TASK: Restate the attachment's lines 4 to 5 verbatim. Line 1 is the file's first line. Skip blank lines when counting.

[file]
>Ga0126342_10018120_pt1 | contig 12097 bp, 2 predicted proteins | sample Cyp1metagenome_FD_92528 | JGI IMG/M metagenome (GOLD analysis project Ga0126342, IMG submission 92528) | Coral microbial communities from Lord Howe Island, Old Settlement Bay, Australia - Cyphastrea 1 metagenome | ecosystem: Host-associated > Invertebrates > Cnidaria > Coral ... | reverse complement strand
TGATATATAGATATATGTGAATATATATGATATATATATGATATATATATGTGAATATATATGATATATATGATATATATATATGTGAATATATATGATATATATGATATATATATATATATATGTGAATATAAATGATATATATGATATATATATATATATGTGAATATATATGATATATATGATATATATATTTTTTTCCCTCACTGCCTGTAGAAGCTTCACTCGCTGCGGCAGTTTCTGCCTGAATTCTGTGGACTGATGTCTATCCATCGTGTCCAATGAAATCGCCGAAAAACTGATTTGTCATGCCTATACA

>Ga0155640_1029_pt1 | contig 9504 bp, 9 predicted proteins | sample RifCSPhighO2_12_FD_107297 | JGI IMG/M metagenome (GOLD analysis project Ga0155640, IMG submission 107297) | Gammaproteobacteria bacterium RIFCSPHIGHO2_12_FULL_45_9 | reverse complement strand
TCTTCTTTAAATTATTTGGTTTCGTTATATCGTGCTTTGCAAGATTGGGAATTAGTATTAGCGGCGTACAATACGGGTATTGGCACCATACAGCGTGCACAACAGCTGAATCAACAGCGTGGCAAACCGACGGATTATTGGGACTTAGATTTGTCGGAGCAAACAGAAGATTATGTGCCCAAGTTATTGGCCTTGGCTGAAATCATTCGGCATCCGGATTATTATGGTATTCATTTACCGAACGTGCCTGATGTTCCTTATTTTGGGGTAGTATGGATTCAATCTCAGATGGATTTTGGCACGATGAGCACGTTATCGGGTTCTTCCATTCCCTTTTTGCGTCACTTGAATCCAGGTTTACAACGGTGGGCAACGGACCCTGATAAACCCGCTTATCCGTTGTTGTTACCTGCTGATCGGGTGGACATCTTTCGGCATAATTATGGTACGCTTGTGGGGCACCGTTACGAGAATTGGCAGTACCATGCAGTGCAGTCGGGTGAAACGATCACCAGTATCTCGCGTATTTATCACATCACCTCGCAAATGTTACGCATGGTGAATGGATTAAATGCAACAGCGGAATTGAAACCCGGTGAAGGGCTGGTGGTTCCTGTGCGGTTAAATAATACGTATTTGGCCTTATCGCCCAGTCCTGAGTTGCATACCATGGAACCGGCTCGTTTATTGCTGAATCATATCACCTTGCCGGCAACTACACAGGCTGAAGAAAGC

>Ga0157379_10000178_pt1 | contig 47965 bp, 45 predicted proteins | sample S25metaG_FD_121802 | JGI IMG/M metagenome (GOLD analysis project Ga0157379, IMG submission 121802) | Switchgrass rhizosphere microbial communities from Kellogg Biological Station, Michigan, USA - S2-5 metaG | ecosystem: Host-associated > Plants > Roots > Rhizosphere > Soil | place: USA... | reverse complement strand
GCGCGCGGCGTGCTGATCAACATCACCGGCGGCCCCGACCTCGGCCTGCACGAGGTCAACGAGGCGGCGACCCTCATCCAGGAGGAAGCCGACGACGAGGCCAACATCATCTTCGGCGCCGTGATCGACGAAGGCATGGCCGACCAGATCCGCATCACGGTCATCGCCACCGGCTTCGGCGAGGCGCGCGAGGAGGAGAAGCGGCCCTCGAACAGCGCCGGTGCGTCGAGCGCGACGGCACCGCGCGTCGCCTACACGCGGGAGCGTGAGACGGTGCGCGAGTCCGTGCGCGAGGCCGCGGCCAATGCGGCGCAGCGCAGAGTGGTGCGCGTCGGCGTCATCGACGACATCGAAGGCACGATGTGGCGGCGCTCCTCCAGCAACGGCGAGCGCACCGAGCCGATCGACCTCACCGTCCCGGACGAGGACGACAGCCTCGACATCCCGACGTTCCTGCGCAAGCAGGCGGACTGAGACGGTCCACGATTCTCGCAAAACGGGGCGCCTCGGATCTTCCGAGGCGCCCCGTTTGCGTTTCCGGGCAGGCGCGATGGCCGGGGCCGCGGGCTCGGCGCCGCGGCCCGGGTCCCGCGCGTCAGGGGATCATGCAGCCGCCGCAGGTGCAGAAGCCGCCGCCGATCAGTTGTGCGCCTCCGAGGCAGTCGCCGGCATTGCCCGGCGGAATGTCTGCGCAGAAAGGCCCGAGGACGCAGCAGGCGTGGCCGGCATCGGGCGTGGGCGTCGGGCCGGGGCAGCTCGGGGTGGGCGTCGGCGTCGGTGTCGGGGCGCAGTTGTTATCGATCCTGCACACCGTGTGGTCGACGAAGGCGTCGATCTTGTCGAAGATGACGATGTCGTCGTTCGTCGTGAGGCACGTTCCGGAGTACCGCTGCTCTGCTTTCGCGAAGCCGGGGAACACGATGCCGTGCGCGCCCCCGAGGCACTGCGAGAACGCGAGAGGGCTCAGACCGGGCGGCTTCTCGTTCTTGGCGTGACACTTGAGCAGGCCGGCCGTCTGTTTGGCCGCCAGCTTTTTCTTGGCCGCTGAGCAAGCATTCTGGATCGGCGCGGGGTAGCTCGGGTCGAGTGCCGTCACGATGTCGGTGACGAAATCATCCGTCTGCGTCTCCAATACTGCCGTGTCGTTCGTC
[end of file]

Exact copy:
TCTTCTTTAAATTATTTGGTTTCGTTATATCGTGCTTTGCAAGATTGGGAATTAGTATTAGCGGCGTACAATACGGGTATTGGCACCATACAGCGTGCACAACAGCTGAATCAACAGCGTGGCAAACCGACGGATTATTGGGACTTAGATTTGTCGGAGCAAACAGAAGATTATGTGCCCAAGTTATTGGCCTTGGCTGAAATCATTCGGCATCCGGATTATTATGGTATTCATTTACCGAACGTGCCTGATGTTCCTTATTTTGGGGTAGTATGGATTCAATCTCAGATGGATTTTGGCACGATGAGCACGTTATCGGGTTCTTCCATTCCCTTTTTGCGTCACTTGAATCCAGGTTTACAACGGTGGGCAACGGACCCTGATAAACCCGCTTATCCGTTGTTGTTACCTGCTGATCGGGTGGACATCTTTCGGCATAATTATGGTACGCTTGTGGGGCACCGTTACGAGAATTGGCAGTACCATGCAGTGCAGTCGGGTGAAACGATCACCAGTATCTCGCGTATTTATCACATCACCTCGCAAATGTTACGCATGGTGAATGGATTAAATGCAACAGCGGAATTGAAACCCGGTGAAGGGCTGGTGGTTCCTGTGCGGTTAAATAATACGTATTTGGCCTTATCGCCCAGTCCTGAGTTGCATACCATGGAACCGGCTCGTTTATTGCTGAATCATATCACCTTGCCGGCAACTACACAGGCTGAAGAAAGC

>Ga0157379_10000178_pt1 | contig 47965 bp, 45 predicted proteins | sample S25metaG_FD_121802 | JGI IMG/M metagenome (GOLD analysis project Ga0157379, IMG submission 121802) | Switchgrass rhizosphere microbial communities from Kellogg Biological Station, Michigan, USA - S2-5 metaG | ecosystem: Host-associated > Plants > Roots > Rhizosphere > Soil | place: USA... | reverse complement strand